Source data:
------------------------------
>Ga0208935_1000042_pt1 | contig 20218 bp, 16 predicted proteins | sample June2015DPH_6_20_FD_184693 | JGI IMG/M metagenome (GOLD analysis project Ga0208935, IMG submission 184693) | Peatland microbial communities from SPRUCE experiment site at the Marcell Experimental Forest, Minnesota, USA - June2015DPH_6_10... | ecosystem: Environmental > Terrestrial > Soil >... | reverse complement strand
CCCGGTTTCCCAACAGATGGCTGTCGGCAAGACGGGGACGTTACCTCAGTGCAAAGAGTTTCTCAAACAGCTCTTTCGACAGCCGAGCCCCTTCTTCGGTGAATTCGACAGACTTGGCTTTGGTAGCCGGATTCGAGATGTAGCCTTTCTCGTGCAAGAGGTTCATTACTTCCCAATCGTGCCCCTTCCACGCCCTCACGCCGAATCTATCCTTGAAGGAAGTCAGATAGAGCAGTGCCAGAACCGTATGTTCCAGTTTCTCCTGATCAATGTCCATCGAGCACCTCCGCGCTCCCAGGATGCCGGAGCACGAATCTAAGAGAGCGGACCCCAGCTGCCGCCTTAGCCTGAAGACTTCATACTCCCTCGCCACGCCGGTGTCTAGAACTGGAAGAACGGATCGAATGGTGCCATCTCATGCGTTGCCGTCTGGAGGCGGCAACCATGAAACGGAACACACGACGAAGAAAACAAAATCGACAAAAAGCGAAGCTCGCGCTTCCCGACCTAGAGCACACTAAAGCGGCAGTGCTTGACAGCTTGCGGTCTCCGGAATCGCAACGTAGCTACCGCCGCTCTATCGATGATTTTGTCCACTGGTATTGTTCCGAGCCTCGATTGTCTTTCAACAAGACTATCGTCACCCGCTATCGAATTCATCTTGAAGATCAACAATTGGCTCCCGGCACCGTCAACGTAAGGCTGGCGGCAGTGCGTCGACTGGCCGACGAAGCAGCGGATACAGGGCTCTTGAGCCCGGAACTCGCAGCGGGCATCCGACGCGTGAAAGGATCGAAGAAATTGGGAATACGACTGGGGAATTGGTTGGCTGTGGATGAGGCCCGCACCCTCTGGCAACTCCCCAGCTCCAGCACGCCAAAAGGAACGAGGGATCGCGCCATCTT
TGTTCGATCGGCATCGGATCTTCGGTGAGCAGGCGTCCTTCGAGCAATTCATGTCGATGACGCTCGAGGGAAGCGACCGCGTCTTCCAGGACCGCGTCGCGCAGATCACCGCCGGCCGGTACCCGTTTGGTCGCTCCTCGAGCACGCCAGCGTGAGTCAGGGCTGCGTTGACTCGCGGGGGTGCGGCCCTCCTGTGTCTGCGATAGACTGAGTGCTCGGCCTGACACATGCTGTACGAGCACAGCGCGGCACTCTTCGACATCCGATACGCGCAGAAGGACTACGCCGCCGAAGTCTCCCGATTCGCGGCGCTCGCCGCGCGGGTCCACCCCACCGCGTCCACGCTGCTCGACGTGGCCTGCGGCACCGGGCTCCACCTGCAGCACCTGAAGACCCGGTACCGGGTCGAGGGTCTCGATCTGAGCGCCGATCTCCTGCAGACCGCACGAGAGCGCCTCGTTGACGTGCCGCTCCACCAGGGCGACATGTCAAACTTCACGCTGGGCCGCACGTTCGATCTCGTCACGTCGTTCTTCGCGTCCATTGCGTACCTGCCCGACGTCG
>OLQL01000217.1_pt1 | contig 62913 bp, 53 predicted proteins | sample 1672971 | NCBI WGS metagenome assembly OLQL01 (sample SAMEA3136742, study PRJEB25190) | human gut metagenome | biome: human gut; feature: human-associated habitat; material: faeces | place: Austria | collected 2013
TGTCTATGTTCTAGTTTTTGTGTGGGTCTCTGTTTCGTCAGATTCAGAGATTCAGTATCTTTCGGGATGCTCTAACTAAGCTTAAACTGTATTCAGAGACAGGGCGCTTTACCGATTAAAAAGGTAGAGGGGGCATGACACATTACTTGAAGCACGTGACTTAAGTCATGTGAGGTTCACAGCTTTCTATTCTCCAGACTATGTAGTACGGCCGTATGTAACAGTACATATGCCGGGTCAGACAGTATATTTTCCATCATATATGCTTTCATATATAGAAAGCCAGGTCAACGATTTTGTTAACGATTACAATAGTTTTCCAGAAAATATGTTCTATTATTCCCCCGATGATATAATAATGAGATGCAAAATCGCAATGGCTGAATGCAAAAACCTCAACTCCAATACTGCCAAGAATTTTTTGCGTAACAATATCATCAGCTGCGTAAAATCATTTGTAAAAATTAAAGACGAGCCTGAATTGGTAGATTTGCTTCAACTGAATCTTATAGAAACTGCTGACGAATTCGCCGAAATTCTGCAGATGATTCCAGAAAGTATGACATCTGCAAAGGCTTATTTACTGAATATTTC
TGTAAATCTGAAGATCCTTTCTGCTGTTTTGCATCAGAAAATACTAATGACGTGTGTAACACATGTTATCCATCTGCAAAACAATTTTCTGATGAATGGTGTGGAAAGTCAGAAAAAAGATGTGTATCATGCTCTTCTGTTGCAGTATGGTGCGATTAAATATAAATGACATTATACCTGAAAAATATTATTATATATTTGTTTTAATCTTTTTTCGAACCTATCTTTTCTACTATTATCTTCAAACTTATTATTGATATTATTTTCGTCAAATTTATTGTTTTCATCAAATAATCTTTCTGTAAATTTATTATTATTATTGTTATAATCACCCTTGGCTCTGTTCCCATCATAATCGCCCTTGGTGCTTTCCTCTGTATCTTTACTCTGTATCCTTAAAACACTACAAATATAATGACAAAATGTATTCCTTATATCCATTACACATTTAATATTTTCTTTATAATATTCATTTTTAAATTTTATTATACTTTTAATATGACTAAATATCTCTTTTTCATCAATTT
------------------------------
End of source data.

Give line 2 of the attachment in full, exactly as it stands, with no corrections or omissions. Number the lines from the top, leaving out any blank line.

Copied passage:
CCCGGTTTCCCAACAGATGGCTGTCGGCAAGACGGGGACGTTACCTCAGTGCAAAGAGTTTCTCAAACAGCTCTTTCGACAGCCGAGCCCCTTCTTCGGTGAATTCGACAGACTTGGCTTTGGTAGCCGGATTCGAGATGTAGCCTTTCTCGTGCAAGAGGTTCATTACTTCCCAATCGTGCCCCTTCCACGCCCTCACGCCGAATCTATCCTTGAAGGAAGTCAGATAGAGCAGTGCCAGAACCGTATGTTCCAGTTTCTCCTGATCAATGTCCATCGAGCACCTCCGCGCTCCCAGGATGCCGGAGCACGAATCTAAGAGAGCGGACCCCAGCTGCCGCCTTAGCCTGAAGACTTCATACTCCCTCGCCACGCCGGTGTCTAGAACTGGAAGAACGGATCGAATGGTGCCATCTCATGCGTTGCCGTCTGGAGGCGGCAACCATGAAACGGAACACACGACGAAGAAAACAAAATCGACAAAAAGCGAAGCTCGCGCTTCCCGACCTAGAGCACACTAAAGCGGCAGTGCTTGACAGCTTGCGGTCTCCGGAATCGCAACGTAGCTACCGCCGCTCTATCGATGATTTTGTCCACTGGTATTGTTCCGAGCCTCGATTGTCTTTCAACAAGACTATCGTCACCCGCTATCGAATTCATCTTGAAGATCAACAATTGGCTCCCGGCACCGTCAACGTAAGGCTGGCGGCAGTGCGTCGACTGGCCGACGAAGCAGCGGATACAGGGCTCTTGAGCCCGGAACTCGCAGCGGGCATCCGACGCGTGAAAGGATCGAAGAAATTGGGAATACGACTGGGGAATTGGTTGGCTGTGGATGAGGCCCGCACCCTCTGGCAACTCCCCAGCTCCAGCACGCCAAAAGGAACGAGGGATCGCGCCATCTT